Guide for the Perplexed (c. 1190), Part III, Context: The custom which was in those days general among all men, and the general mode of worship in which the Israelites were brought up, consisted in sacrificing animals in those temples which contained certain images to bow down to those images, and to burn incense before them; religious and ascetic persons were in those days the persons that were devoted to the service in the temples erected to the stars... It was in accordance with the wisdom and plan of God, as displayed in the whole Creation, that He did not command us to give up and to discontinue all these manners of service, for to obey such a commandment it would have been contrary to the nature of man, who generally cleaves to that to which he is used... By this Divine plan it was effected that the traces of idolatry were blotted out, and the truly great principle of our faith, the existence and Unity of God, was firmly established; this result was thus obtained without deterring or confusing the minds of the people by the abolition of the service to which they were accustomed and which alone was familiar to them. Ch.32

„Those who wash their body and cleanse their garments whilst they remain dirty by bad actions and principles, are described by Solomon as "a generation that are pure in their own eyes, and yet are not washed from their filthiness; a generation, oh how lofty are their eyes!"“

—  Maimónides, libro The Guide for the Perplexed
Guide for the Perplexed (c. 1190), Part III, Context: Those who wash their body and cleanse their garments whilst they remain dirty by bad actions and principles, are described by Solomon as "a generation that are pure in their own eyes, and yet are not washed from their filthiness; a generation, oh how lofty are their eyes!" &c. (Prov. xxx. 12-13). Consider well the principles which we mentioned... as the final causes of the Law; for there are many precepts, for which you will be unable to give a reason unless you possess a knowledge of these principles... Ch.33

„My object in adopting this arrangement is that the truths should be at one time apparent and at another time concealed.“

—  Maimónides, libro The Guide for the Perplexed
Guide for the Perplexed (c. 1190), Introduction, Context: My object in adopting this arrangement is that the truths should be at one time apparent and at another time concealed. Thus we shall not be in opposition to the Divine Will (from which it is wrong to deviate) which has withheld from the multitude the truths required for the knowledge of God, according to the words, "The secret of the Lord is with them that fear Him." (Psalm 25:14)

„It is of great advantage that man should know his station, and not imagine that the whole universe exists only for him.“

—  Maimónides, libro The Guide for the Perplexed
Guide for the Perplexed (c. 1190), Part III, Context: It is of great advantage that man should know his station, and not imagine that the whole universe exists only for him. We hold that the universe exists because the Creator wills it so; that mankind is low in rank as compared with the uppermost portion of the universe, viz., with the spheres and the stars; but, as regards the angels, there cannot be any real comparison between man and angels, although man is the highest of all beings on earth; i. e., of all the beings formed of the four elements. Ch.12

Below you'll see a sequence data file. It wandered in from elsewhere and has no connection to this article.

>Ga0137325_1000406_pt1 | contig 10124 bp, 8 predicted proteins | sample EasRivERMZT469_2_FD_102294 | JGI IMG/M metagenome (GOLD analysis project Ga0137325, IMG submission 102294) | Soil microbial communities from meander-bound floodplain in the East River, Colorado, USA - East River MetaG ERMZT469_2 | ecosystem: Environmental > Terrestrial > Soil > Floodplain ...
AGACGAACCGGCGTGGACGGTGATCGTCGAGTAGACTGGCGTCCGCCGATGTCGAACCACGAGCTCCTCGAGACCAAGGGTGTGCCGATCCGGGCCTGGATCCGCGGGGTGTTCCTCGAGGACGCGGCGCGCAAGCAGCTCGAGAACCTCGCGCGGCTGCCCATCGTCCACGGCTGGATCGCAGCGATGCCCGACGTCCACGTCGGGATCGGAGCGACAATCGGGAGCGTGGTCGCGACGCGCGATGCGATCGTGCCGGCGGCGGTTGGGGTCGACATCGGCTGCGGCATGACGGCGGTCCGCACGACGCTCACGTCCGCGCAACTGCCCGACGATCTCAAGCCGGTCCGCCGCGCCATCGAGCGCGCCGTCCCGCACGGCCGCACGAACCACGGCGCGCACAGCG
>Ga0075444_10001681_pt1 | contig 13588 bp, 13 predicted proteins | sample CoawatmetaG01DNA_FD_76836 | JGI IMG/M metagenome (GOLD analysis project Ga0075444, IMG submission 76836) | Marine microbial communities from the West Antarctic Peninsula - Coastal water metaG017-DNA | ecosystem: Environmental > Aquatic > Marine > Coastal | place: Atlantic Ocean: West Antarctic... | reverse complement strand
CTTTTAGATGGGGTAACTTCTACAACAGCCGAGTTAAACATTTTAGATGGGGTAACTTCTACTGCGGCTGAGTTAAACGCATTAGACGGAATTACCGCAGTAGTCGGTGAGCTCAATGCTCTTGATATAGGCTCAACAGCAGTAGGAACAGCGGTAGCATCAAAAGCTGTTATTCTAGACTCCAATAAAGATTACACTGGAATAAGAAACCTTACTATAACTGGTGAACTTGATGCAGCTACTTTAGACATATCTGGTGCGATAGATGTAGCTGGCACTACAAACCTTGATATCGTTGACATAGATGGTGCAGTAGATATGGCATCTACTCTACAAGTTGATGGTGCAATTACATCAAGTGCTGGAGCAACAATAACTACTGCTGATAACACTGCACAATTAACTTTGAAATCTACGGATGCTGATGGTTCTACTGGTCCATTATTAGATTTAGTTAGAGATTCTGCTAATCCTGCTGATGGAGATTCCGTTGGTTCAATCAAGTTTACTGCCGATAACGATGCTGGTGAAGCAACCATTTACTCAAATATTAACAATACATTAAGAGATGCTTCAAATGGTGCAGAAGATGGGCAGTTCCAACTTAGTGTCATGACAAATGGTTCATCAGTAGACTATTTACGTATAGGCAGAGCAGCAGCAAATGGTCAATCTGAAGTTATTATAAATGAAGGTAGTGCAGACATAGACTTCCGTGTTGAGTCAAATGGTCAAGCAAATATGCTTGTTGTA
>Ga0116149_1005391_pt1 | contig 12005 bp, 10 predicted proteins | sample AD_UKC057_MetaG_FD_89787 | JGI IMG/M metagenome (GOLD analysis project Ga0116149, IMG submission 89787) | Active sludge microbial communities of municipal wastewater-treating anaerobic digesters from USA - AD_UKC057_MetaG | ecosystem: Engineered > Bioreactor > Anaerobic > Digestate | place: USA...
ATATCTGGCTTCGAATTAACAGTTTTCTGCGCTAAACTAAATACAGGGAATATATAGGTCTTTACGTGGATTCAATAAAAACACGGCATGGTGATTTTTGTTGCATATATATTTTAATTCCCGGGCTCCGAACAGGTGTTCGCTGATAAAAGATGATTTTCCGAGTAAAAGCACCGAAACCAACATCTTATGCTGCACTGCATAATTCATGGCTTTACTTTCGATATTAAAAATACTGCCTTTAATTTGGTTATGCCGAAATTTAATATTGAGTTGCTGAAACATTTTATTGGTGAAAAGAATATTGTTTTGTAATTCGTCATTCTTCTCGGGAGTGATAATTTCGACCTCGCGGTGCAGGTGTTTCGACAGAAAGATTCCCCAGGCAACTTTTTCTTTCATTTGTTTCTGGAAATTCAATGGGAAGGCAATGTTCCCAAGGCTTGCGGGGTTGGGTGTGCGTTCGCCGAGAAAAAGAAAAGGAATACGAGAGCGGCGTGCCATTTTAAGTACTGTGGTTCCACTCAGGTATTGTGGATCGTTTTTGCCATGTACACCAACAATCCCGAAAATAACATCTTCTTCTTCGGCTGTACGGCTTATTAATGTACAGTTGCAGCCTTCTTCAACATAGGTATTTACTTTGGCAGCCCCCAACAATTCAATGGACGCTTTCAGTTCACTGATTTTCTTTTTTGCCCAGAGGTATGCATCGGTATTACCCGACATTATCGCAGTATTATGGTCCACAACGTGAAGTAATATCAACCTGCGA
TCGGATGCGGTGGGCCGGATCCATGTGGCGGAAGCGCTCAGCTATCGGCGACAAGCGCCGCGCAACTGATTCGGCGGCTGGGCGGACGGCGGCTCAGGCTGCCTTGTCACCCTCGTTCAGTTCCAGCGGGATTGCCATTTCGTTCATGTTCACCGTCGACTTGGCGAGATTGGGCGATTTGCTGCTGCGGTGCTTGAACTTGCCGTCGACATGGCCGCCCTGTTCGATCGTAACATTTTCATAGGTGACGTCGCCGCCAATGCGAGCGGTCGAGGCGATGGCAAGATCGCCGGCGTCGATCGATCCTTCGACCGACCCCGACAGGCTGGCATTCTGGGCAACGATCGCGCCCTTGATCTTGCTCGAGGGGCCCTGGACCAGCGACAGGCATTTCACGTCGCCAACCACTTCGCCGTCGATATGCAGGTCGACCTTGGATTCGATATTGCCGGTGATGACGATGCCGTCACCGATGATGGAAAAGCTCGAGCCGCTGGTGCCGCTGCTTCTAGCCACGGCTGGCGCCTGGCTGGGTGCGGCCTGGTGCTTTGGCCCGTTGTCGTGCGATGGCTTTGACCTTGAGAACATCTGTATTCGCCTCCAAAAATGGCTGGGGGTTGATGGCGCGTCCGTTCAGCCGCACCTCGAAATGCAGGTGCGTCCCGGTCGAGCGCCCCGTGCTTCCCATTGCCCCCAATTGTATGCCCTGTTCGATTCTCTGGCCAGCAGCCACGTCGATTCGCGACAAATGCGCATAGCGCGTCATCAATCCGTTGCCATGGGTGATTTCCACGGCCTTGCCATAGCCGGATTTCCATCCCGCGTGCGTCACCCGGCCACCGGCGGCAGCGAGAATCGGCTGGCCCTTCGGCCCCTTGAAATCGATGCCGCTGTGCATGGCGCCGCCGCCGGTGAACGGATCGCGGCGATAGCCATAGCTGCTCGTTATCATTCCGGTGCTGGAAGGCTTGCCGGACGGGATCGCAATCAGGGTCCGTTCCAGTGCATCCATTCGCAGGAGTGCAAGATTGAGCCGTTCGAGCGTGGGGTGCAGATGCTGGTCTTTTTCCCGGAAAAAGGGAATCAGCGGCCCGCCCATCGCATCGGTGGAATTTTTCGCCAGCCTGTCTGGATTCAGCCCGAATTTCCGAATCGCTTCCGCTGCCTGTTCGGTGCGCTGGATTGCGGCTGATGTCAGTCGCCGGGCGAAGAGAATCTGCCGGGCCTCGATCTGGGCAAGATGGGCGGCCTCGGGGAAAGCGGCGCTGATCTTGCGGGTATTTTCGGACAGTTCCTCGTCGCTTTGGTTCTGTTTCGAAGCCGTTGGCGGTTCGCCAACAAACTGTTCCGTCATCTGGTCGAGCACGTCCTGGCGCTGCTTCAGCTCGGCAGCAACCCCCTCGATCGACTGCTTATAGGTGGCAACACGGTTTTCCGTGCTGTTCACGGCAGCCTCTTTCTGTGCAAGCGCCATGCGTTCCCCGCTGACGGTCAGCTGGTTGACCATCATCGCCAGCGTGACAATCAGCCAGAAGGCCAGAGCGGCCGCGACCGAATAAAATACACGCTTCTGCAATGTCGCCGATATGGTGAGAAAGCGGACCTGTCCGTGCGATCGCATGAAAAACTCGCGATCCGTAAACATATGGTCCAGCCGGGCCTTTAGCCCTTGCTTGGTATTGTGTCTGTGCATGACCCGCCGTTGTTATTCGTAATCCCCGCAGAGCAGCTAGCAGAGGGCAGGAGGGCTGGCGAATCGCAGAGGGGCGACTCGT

„This lesson is the principal object of the whole Book of Job“

—  Maimónides, libro The Guide for the Perplexed
Guide for the Perplexed (c. 1190), Part III, Context: As there is a difference between works of nature and productions of human handicraft, so there is a difference between God's rule, providence, and intention in reference to all natural forces, and our rule, providence, and intention in reference to things which are the objects of our rule, providence, and intention. This lesson is the principal object of the whole Book of Job; it lays down this principle of faith, and recommends us to derive a proof from nature, that we should not fall into the error of imagining His knowledge to be similar to ours, or His intention, providence, and rule similar to ours. When we know this, we shall find everything that may befall us easy to bear; mishap will create no doubts in our hearts concerning God, whether He knows our affairs or not, whether He provides for us or abandons us. On the contrary, our fate will increase our love of God; as is said in the end of this prophecy: "Therefore I abhor myself and repent concerning the dust and ashes" (xlii. 6); and as our Sages say: "The pious do everything out of love, and rejoice in their own afflictions." If you pay to my words the attention which this treatise demands, and examine all that is said in the Book of Job, all will be clear to you, and you will find that I have grasped and taken hold of the whole subject; nothing has been left unnoticed, except such portions as are only introduced because of the context and the whole plan of the allegory. I have explained this method several times in the course of this treatise. Ch.23

„To what may he be compared? To a flickering flame, which is extinguished as soon as one touches it. Whoever closes the eyes of the dying while the soul is about to depart is shedding blood.“

—  Maimónides
Context: One who is in a dying condition is regarded as a living person in all respects. It is not permitted to bind his jaws, to stop up the organs of the lower extremities, or to place metallic or cooling vessels upon his navel in order to prevent swelling. He is not to be rubbed or washed, nor is sand or salt to be put upon him until he expires. He who touches him is guilty of shedding blood. To what may he be compared? To a flickering flame, which is extinguished as soon as one touches it. Whoever closes the eyes of the dying while the soul is about to depart is shedding blood. One should wait a while; perhaps he is only in a swoon. Biomedical Ethics and Jewish Law http://www.myjewishlearning.com/ideas_belief/bioethics/Bioethics_Euthanasia_TO/Bioethics_EuthanMedi_Rosner.htm, published by KTAV http://www.ktav.com/

„Lorem ipsum dolor sit amet, consectetuer adipiscing elit. Etiam egestas wisi a erat. Morbi imperdiet, mauris ac auctor dictum.“